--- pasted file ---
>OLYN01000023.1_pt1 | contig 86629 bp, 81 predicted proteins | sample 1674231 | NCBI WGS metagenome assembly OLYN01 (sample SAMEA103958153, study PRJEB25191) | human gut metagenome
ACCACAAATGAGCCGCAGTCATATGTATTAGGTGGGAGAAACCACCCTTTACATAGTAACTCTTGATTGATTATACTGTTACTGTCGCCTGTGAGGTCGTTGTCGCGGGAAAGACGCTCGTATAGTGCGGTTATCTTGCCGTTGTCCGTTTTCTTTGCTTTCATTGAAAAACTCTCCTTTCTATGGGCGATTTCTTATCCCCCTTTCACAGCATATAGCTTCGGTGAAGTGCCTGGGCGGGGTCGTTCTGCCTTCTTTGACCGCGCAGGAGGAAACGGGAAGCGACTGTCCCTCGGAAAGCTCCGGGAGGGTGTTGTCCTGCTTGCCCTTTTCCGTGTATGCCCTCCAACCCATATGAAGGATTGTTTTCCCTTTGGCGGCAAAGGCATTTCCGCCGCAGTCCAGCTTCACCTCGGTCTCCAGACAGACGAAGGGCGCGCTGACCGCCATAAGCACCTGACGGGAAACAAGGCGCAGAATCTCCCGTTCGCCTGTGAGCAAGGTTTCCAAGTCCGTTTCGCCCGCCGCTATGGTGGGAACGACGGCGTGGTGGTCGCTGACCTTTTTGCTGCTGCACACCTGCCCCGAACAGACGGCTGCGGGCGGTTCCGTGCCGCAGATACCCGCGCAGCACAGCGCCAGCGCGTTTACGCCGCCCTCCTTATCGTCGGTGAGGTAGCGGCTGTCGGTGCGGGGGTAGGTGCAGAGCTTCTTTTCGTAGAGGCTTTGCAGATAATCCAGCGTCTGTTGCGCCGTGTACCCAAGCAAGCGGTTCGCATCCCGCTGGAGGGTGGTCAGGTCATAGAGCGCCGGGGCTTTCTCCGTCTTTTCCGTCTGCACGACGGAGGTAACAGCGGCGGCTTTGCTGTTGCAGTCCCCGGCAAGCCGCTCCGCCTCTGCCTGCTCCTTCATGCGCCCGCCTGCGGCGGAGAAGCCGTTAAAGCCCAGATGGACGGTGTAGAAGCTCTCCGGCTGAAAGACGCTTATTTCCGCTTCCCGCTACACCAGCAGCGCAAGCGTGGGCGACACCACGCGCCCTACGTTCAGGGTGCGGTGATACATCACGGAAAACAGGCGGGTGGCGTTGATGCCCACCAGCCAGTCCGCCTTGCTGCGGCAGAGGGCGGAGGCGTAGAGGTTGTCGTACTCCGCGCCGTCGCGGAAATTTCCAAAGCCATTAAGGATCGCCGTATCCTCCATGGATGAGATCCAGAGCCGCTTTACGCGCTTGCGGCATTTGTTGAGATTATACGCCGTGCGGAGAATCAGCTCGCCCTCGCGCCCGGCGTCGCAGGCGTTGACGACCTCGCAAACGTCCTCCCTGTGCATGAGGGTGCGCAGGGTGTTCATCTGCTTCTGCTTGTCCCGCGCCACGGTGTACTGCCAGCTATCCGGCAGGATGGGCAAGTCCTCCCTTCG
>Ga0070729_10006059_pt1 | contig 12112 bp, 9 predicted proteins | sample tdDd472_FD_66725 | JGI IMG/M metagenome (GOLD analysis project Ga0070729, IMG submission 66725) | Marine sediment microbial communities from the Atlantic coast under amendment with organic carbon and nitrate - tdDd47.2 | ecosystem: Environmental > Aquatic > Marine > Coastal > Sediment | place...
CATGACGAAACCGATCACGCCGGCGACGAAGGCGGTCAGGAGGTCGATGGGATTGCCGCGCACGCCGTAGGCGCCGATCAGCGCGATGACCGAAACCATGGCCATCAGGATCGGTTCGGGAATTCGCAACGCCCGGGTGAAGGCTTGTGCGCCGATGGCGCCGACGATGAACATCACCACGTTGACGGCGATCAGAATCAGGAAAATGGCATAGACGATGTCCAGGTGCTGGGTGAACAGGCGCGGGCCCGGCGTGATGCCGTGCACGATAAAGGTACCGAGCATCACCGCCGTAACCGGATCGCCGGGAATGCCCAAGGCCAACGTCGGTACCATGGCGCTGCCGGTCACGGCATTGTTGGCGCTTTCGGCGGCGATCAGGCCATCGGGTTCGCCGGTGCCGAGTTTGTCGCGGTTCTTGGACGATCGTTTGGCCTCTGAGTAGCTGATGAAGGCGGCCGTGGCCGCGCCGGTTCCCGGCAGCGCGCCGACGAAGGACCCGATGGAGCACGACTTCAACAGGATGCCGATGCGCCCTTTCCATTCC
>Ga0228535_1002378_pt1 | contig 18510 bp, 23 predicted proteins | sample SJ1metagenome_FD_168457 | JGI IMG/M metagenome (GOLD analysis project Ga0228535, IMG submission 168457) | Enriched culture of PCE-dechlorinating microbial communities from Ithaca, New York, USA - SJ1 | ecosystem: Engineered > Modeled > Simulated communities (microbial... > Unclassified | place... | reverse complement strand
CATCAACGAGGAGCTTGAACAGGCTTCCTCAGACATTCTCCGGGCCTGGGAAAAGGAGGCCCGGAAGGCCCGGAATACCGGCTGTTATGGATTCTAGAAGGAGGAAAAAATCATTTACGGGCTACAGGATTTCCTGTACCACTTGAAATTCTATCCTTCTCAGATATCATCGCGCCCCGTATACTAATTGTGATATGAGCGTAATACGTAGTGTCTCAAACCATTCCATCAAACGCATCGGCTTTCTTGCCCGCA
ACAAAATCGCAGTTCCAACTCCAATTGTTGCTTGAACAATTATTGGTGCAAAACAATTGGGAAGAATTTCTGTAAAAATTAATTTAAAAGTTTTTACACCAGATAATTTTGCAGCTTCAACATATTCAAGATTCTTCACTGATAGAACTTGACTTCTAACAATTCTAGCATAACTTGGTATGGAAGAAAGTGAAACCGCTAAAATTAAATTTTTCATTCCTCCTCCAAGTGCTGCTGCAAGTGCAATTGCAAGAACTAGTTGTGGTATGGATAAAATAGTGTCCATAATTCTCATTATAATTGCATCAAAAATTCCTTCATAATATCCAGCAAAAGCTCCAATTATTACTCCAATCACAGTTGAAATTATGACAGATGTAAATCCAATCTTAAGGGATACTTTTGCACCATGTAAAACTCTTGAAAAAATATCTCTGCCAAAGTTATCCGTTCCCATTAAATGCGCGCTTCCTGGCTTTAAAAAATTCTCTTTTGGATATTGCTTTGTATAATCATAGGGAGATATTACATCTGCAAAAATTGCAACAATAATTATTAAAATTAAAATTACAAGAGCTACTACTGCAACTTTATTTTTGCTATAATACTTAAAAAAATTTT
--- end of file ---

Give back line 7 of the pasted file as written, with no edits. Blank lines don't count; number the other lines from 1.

ACAAAATCGCAGTTCCAACTCCAATTGTTGCTTGAACAATTATTGGTGCAAAACAATTGGGAAGAATTTCTGTAAAAATTAATTTAAAAGTTTTTACACCAGATAATTTTGCAGCTTCAACATATTCAAGATTCTTCACTGATAGAACTTGACTTCTAACAATTCTAGCATAACTTGGTATGGAAGAAAGTGAAACCGCTAAAATTAAATTTTTCATTCCTCCTCCAAGTGCTGCTGCAAGTGCAATTGCAAGAACTAGTTGTGGTATGGATAAAATAGTGTCCATAATTCTCATTATAATTGCATCAAAAATTCCTTCATAATATCCAGCAAAAGCTCCAATTATTACTCCAATCACAGTTGAAATTATGACAGATGTAAATCCAATCTTAAGGGATACTTTTGCACCATGTAAAACTCTTGAAAAAATATCTCTGCCAAAGTTATCCGTTCCCATTAAATGCGCGCTTCCTGGCTTTAAAAAATTCTCTTTTGGATATTGCTTTGTATAATCATAGGGAGATATTACATCTGCAAAAATTGCAACAATAATTATTAAAATTAAAATTACAAGAGCTACTACTGCAACTTTATTTTTGCTATAATACTTAAAAAAATTTT